Dib

    Senior Member
    Bengali (India)
    But (for once) I am not so much interested in etymology as in linguistic typology. The “dogma” to which I am objecting is the insistence that there is something intrinsic in the neuter gender that means that neuter nouns cannot distinguish between a subject and an object, whether through case endings or postpositions.

    Hi fdb, I had understood your typological objection, and I agreed to it. However, I wanted to point out that a counter-assertion that the Gujarati accusative form of (neuter) nouns is distinguished from nominative is also typologically problematic. There is no form in the "average modern IA language" (including Gujarati) that can be meaningfully considered either homologous (i.e. cognate - as you explicitly pointed out) or analogous (i.e. having the same function) to the "quintessential" IE accusative case. It is important to distinguish between the morphological and syntactic cases (approx. the Sanskrit terms vibhakti and kāraka respectively) as two separate categories in the grammar of modern IA languages in order to obtain a clean description. The syntactic accusative function can be realized either by an unmarked (=rectus) form or a -ne form. But the -ne form can also realize syntactic dative and absolutive functions. I don't see why this morphological -ne form should be called "accusative" any more than the unmarked rectus form (which is shared with syntactic nominative and absolutive as well).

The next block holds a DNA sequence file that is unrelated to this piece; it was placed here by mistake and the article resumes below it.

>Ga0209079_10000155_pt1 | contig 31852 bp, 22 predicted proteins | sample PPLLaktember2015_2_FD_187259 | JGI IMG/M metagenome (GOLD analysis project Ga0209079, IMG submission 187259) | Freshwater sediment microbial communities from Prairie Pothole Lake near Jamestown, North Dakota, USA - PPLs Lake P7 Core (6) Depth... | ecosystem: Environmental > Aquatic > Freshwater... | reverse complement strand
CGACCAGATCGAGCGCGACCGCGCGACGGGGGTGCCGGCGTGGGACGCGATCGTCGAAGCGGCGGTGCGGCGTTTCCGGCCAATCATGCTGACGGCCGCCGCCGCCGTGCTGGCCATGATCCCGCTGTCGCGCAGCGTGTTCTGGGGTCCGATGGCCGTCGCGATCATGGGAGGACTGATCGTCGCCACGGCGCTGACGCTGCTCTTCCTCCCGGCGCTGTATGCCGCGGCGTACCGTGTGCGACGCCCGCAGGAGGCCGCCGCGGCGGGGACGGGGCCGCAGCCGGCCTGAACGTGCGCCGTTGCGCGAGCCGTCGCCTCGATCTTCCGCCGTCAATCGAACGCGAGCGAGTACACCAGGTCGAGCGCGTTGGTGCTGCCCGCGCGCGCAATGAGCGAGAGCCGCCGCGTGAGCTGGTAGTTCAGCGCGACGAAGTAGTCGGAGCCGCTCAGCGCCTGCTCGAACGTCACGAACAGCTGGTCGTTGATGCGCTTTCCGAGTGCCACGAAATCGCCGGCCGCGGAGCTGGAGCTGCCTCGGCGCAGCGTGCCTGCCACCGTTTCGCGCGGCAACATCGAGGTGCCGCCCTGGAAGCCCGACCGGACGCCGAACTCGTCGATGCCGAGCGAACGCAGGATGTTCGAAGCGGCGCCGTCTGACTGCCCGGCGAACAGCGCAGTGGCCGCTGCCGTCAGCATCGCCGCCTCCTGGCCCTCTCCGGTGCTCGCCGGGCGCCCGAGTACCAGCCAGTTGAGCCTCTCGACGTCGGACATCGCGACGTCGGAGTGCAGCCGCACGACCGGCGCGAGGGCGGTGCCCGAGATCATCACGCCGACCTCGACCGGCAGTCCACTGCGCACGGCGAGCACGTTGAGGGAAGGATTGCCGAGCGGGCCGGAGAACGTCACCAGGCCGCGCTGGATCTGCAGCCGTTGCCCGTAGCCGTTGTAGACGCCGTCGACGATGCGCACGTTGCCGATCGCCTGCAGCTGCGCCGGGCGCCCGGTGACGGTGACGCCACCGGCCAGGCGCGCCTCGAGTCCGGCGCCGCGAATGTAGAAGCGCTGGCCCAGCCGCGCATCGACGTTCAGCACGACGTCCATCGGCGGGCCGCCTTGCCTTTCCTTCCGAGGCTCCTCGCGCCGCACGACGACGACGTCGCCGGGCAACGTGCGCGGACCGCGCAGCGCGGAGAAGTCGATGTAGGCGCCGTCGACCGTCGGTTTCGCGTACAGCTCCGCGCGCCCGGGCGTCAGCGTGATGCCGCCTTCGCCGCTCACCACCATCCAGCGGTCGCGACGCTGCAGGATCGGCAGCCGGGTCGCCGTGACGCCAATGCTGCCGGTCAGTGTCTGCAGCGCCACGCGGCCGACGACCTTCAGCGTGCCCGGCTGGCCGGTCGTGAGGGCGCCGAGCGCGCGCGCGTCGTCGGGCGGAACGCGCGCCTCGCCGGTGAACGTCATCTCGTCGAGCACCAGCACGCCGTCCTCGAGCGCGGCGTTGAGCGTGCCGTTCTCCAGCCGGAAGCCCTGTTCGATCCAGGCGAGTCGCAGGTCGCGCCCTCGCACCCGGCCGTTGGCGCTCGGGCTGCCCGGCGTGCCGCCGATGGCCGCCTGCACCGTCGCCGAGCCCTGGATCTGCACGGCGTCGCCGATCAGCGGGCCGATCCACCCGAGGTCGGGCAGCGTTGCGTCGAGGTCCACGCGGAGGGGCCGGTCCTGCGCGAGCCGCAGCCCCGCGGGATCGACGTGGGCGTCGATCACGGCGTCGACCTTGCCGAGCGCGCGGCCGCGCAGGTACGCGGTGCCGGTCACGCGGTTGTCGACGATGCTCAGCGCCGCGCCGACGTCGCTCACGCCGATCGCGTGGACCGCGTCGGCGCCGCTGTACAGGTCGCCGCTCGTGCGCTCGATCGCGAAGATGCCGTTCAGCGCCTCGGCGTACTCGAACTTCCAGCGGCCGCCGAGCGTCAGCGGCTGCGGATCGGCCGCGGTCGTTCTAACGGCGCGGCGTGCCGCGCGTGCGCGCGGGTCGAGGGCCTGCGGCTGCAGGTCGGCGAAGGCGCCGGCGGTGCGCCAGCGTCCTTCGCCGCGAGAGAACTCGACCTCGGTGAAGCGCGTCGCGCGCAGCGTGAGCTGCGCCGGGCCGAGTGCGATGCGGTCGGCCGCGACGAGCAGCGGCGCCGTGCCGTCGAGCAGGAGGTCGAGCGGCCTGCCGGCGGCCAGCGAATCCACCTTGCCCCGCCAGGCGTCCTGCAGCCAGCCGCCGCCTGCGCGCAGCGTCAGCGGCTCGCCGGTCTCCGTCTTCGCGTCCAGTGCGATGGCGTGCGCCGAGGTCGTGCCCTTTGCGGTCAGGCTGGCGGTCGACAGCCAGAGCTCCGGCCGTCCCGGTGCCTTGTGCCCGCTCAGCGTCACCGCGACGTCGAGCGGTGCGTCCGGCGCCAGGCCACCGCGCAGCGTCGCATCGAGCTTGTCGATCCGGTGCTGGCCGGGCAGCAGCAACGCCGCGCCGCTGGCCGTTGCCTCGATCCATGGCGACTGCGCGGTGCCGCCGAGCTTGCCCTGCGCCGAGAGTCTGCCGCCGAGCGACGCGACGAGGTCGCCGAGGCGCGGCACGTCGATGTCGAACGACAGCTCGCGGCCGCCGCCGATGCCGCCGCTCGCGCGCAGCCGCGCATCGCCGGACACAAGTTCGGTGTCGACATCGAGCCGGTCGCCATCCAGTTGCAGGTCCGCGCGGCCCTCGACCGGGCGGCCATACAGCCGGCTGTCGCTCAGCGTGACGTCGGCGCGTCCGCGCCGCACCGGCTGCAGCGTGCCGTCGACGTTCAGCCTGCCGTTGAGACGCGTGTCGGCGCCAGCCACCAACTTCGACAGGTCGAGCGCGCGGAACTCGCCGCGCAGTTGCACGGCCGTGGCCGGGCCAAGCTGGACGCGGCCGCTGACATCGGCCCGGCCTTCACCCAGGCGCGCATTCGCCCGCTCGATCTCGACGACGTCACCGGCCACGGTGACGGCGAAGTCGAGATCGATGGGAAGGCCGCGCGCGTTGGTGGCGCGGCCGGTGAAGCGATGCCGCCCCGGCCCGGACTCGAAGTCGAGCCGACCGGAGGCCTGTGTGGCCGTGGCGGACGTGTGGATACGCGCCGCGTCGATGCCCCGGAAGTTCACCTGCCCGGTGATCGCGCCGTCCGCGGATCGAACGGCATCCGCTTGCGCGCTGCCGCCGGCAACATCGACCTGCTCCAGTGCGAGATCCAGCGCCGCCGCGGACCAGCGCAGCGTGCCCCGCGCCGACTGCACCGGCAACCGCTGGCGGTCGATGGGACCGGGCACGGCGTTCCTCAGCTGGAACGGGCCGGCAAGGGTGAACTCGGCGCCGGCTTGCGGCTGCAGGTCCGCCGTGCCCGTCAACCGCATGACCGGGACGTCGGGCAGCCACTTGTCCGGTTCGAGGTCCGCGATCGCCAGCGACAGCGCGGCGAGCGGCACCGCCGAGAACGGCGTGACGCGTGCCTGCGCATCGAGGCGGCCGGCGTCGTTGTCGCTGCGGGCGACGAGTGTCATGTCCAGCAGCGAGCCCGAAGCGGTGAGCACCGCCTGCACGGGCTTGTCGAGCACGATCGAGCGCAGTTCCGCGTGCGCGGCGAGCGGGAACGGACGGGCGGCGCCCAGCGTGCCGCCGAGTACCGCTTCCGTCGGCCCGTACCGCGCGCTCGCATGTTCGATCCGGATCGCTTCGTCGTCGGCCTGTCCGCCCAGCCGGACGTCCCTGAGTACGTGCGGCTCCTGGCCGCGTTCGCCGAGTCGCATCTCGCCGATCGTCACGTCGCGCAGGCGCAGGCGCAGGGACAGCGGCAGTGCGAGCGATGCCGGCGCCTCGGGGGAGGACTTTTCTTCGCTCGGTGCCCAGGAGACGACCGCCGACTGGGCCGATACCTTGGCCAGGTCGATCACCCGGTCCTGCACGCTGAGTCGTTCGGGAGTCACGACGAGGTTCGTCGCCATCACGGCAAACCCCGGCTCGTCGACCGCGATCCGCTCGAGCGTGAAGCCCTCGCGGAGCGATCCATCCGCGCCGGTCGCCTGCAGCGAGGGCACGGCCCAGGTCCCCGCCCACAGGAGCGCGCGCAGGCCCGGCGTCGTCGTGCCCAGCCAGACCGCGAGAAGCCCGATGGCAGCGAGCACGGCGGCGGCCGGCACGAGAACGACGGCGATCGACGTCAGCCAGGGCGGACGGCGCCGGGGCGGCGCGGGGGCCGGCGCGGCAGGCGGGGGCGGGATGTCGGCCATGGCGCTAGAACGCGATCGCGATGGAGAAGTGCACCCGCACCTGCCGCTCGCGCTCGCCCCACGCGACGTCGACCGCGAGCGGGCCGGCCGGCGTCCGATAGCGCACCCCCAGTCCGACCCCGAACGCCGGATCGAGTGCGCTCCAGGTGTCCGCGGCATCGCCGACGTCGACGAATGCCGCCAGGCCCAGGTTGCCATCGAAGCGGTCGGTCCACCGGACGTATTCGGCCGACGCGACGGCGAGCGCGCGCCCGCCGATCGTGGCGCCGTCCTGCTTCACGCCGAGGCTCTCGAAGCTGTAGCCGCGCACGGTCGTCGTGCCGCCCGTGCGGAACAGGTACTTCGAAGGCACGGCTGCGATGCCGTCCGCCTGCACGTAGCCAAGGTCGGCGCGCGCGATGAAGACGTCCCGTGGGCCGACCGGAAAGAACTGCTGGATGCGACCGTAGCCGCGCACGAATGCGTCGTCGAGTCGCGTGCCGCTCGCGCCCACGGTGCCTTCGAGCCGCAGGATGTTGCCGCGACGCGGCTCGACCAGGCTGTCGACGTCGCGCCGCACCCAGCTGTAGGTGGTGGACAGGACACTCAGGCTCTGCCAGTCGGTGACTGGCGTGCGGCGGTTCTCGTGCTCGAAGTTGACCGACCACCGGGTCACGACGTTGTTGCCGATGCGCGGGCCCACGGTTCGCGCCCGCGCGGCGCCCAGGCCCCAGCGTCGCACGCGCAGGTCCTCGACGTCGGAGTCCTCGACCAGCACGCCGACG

Some examples (taken from "The Indo-Aryan Languages" of the Routledge Language Family Series, Ch. 18 "Gujarati"), transliterated into IAST (but showing schwa-deletion):

    A. Rectus as syntactic absolutive (controlling verb agreement):
    rameś-e keṭl-ī copḍī kharīd-ī? 4.1.5
    Ramesh.M-ERG how many-F book.F buy-PERF.F
    How many books did Ramesh buy?

    B. Oblique (OBL)+ne form as syntactic absolutive (controlling verb agreement):
    urmilā-e tamār-ā dīkr-ā-ne jo-y-o. 4.1.7
    Urmila.F-ERG your-M.OBL son-M.OBL-ne see-PERF-M.SG
    Urmila saw your son.

    Putting these sentences into imperfect (my own contribution):
    AA. Rectus as syn. nominative (controlling verb agreement) and rectus as syn. accusative (no verb agreement):
    rameś keṭl-ī copḍī kharīd-t-o?
    Ramesh.M how many-F book.F buy-IMPERF-M.SG
    How many books did Ramesh used to buy?

    BB. Rectus as syn. nominative (controlling verb agreement) and oblique+ne as syn. accusative (no verb agreement):
    urmilā tamār-ā dīkr-ā-ne jo-t-ī
    Urmila.F your-M.OBL son-M.OBL-ne see-IMPERF-F
    Urmila used to see your son(s) -> Here the number of son(s) is unspecified in the form, and also not derivable from the verb agreement as in example B.

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    The usage in B is probably a very Gujarati thing, not an "average modern IA usage". But this makes naming Gujarati -ne as accusative even more arbitrary in my opinion.